Prof. Jane C. Ginsburg, Columbia University School of Law*
January 25, 2016
The 1980s brought us market failure fair use analysis.1 Will the 20-teens bring us security failure fair use analysis, particularly in cases of mass digitization? Regarding market failure, Professors Wendy Gordon, Rob Merges, and many others have shown that the absence of manageable markets for certain publicly beneficial uses of copyrighted works inclines courts toward a finding of fair use; and, correspondingly, the emergence of manageable markets cuts against fair use.2 Market failure fair use thus is a moving target: If the absence of a functioning licensing market justifies the fair use holding, then the development of such a market should defeat the fair use defense. For example, the lack of a non-burdensome means of licensing photocopy rights in scientific journals underlay the Court of Claims’ 1973 fair use ruling in Williams & Wilkins Co. v. United States;3 the subsequent formation of the Copyright Clearance Center and its offer of institutional photocopy licenses for scientific journals motivated the Second Circuit’s 1994 rejection of the fair use defense in American Geophysical Society v. Texaco.4 In Cambridge University v. Patton,5 the success or failure of Georgia State University’s fair use defense largely turned on the plaintiff publishers’ offer (or lack of offer) of licenses for electronic course “reserves.”
In security failure fair use analysis, the failure leads to the opposite outcome (no fair use), but the two kinds of failure may play similar roles. First, what is security failure fair use analysis? In Authors Guild v. HathiTrust,6 and Authors Guild v. Google Inc.,7 plaintiff authors contended that unauthorized access to the database storing millions of in-copyright books scanned by Google would gravely harm the market for their works, were hackers to break inadequately protected copies loose from Google’s or the University of Michigan library’s control. In both cases, the court found Google’s security measures “impressive,” and plaintiffs’ fears of a security breach “hypothetical” and “conjectural.” “Google has made a sufficient showing of protection of its digitized copies of Plaintiffs’ works to carry its burden on this aspect of its claim of fair use and thus to shift to Plaintiffs the burden of rebutting Google’s showing. Plaintiffs’ effort to do so falls far short.”8 Similarly, the court found that Google had successfully designed against multiple user queries that could cumulatively reassemble “snippets” into full pages from the scanned books.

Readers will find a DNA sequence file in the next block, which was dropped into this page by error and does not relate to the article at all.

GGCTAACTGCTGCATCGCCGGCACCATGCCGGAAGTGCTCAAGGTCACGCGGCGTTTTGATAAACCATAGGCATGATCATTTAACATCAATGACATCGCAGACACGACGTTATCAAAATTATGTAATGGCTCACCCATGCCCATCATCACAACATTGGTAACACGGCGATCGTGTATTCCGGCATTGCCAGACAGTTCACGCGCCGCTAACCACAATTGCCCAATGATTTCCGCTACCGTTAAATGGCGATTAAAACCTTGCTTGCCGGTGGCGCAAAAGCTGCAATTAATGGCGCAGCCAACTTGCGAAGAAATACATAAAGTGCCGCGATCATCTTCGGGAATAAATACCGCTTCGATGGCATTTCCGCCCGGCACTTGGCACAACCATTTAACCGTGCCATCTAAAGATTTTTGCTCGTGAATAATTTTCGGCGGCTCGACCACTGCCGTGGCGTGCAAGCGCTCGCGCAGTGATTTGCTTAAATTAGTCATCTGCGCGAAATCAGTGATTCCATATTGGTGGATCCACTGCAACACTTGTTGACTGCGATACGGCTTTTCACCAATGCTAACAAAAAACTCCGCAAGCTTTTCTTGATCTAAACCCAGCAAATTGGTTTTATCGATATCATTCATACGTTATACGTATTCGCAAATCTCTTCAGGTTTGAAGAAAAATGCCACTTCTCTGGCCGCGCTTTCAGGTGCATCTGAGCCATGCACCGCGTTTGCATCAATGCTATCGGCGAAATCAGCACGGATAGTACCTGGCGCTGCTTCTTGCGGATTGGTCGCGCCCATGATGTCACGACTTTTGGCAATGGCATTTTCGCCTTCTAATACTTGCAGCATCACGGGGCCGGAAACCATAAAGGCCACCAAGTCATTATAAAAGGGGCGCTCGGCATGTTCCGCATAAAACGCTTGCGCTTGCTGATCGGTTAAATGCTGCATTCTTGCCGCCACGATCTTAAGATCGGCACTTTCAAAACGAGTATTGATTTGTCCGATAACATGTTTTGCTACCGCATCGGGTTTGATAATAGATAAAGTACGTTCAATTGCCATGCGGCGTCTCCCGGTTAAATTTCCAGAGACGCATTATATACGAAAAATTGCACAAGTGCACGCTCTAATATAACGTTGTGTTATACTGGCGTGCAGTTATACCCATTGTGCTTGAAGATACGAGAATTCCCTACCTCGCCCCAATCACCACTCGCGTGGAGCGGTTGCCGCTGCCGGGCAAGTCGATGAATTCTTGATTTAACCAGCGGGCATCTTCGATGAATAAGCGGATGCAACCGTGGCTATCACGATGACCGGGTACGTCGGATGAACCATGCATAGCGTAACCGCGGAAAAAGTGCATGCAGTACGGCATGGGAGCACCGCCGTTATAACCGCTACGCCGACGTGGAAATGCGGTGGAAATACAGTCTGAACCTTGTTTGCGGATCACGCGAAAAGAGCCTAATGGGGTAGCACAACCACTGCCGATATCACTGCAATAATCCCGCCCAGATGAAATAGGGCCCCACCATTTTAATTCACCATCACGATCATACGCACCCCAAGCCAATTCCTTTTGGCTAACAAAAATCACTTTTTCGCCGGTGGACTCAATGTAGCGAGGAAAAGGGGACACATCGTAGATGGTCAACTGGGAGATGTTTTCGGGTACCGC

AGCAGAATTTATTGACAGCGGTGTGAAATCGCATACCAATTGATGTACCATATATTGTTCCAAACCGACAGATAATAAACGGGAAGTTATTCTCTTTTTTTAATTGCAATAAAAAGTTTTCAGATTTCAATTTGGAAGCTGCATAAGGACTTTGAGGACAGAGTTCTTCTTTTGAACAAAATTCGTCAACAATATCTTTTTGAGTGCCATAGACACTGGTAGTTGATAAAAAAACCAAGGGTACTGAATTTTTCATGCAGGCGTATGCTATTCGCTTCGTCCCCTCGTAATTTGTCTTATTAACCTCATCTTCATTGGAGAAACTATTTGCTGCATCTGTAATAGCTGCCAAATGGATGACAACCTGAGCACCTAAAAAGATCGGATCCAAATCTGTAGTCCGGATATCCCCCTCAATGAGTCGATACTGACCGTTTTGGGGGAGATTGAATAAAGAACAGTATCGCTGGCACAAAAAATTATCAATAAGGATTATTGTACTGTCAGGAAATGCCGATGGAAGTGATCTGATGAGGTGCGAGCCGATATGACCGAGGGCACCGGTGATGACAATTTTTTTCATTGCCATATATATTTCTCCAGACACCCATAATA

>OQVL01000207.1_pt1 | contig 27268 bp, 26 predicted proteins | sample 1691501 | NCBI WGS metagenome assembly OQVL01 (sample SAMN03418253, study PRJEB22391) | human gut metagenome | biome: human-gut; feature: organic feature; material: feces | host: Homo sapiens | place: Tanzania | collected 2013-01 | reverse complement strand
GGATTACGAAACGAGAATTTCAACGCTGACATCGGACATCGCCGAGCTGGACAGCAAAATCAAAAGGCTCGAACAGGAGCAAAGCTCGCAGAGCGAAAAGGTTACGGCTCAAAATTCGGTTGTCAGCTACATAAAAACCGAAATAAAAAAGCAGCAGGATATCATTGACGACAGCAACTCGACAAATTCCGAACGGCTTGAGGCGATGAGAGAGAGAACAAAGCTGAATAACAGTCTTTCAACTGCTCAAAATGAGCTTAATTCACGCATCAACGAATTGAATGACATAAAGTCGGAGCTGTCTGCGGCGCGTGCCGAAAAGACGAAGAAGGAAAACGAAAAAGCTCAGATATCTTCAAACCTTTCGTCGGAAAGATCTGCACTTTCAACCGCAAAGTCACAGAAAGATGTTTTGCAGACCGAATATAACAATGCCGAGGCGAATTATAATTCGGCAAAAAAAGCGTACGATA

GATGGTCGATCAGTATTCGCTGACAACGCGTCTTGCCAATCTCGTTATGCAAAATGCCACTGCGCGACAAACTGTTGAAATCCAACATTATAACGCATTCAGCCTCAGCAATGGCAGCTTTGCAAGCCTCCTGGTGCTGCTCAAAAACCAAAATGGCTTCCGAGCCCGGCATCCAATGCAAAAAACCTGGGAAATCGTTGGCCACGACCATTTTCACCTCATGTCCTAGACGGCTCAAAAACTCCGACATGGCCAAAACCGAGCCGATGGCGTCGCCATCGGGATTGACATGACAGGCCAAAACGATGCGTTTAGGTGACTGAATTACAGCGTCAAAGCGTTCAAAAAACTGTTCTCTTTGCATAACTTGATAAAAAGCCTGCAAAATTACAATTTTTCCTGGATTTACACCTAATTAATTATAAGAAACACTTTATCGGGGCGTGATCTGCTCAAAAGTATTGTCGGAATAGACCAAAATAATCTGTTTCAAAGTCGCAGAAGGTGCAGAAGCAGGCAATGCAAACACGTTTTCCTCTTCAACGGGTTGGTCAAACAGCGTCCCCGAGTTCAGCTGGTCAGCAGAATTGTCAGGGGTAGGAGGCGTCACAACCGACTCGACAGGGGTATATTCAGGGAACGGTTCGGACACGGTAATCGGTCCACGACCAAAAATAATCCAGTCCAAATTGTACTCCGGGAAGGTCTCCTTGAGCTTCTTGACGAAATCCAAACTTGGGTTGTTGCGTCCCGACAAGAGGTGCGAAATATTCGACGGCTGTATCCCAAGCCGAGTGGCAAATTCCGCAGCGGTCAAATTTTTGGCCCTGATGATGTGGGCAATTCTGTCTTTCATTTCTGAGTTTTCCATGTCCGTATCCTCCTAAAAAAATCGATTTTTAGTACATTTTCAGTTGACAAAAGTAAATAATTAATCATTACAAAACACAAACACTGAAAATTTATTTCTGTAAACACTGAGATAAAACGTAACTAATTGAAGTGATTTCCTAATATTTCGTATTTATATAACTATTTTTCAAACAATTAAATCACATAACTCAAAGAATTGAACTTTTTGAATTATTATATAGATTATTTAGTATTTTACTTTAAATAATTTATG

Suppose, instead, the authors had rebutted Google’s showing of sufficient security. In that event, the fourth fair use factor (effect of the use upon the potential market for or value of the work) would have weighed heavily against a fair use determination. Proof of inadequate security would have presented the court with a confrontation of the first and fourth factors, and would have tested the proposition that a finding of “transformative use” sweeps all before it. Recent decisions, particularly in the Second Circuit, had prompted the critique that once it deemed the use “transformative,” a court would find no cognizable market harm. Thus, in HathiTrust, “under Factor Four, any economic ‘harm’ caused by transformative uses does not count because such uses, by definition, do not serve as substitutes for the original work.”9 If a “transformative use” fills a transformative market, which does not substitute for the work’s usual markets, then Factor Four has nothing to add.
But, even granting the significant expansion of the concept and consequences of “transformative” uses, the security issue could redeem the relevance of Factor Four. No matter how “transformative” the use, if its implementation depends on manipulation of permanently stored copies that are inadequately secured, then the threat to the copyright owner’s market should offset the transformativeness of the use. If the deployment of effective security assures us that the market for the work won’t be compromised by runaway copies, then ineffective security deprives us of that assurance, and undermines a fair use defense. Thus, in Google Books, had the authors rebutted Google’s showing, the prospective economic harm from porous security should have weighted the scales more heavily against fair use even though full text retention and searchability were necessary to generate the transformative outputs. As the court acknowledged: “Even if the purpose of the copying is for a valuably transformative purpose, such copying might nonetheless harm the value of the copyrighted original if done in a manner that results in widespread revelation of sufficiently significant portions of the original as to make available a significantly competing substitute.”